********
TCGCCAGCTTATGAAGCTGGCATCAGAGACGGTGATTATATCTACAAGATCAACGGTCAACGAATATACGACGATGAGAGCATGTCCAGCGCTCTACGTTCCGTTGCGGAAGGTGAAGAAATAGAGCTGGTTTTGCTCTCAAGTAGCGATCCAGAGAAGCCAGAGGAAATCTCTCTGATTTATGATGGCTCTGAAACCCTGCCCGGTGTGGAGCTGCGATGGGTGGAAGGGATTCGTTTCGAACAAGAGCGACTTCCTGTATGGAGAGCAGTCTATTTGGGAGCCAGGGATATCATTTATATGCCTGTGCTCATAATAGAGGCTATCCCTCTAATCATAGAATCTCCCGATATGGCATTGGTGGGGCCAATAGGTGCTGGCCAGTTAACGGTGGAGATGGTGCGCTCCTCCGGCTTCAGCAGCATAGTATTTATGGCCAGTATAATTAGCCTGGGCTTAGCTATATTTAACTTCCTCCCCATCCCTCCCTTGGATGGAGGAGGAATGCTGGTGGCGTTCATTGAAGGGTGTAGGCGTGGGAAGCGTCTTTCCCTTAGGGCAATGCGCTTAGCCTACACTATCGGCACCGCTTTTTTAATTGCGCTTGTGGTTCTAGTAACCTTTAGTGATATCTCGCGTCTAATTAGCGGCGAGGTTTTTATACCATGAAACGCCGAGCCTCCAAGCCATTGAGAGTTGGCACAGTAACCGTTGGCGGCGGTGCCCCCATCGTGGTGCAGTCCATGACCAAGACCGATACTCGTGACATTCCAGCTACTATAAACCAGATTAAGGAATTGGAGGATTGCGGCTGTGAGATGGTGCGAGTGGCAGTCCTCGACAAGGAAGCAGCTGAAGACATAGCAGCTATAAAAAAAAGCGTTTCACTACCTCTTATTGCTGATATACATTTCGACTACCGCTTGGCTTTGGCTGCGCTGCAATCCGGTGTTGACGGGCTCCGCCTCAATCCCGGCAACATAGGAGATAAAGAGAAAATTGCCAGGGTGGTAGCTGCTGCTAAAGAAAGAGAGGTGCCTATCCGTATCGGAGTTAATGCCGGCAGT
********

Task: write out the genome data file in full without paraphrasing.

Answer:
TCGCCAGCTTATGAAGCTGGCATCAGAGACGGTGATTATATCTACAAGATCAACGGTCAACGAATATACGACGATGAGAGCATGTCCAGCGCTCTACGTTCCGTTGCGGAAGGTGAAGAAATAGAGCTGGTTTTGCTCTCAAGTAGCGATCCAGAGAAGCCAGAGGAAATCTCTCTGATTTATGATGGCTCTGAAACCCTGCCCGGTGTGGAGCTGCGATGGGTGGAAGGGATTCGTTTCGAACAAGAGCGACTTCCTGTATGGAGAGCAGTCTATTTGGGAGCCAGGGATATCATTTATATGCCTGTGCTCATAATAGAGGCTATCCCTCTAATCATAGAATCTCCCGATATGGCATTGGTGGGGCCAATAGGTGCTGGCCAGTTAACGGTGGAGATGGTGCGCTCCTCCGGCTTCAGCAGCATAGTATTTATGGCCAGTATAATTAGCCTGGGCTTAGCTATATTTAACTTCCTCCCCATCCCTCCCTTGGATGGAGGAGGAATGCTGGTGGCGTTCATTGAAGGGTGTAGGCGTGGGAAGCGTCTTTCCCTTAGGGCAATGCGCTTAGCCTACACTATCGGCACCGCTTTTTTAATTGCGCTTGTGGTTCTAGTAACCTTTAGTGATATCTCGCGTCTAATTAGCGGCGAGGTTTTTATACCATGAAACGCCGAGCCTCCAAGCCATTGAGAGTTGGCACAGTAACCGTTGGCGGCGGTGCCCCCATCGTGGTGCAGTCCATGACCAAGACCGATACTCGTGACATTCCAGCTACTATAAACCAGATTAAGGAATTGGAGGATTGCGGCTGTGAGATGGTGCGAGTGGCAGTCCTCGACAAGGAAGCAGCTGAAGACATAGCAGCTATAAAAAAAAGCGTTTCACTACCTCTTATTGCTGATATACATTTCGACTACCGCTTGGCTTTGGCTGCGCTGCAATCCGGTGTTGACGGGCTCCGCCTCAATCCCGGCAACATAGGAGATAAAGAGAAAATTGCCAGGGTGGTAGCTGCTGCTAAAGAAAGAGAGGTGCCTATCCGTATCGGAGTTAATGCCGGCAGT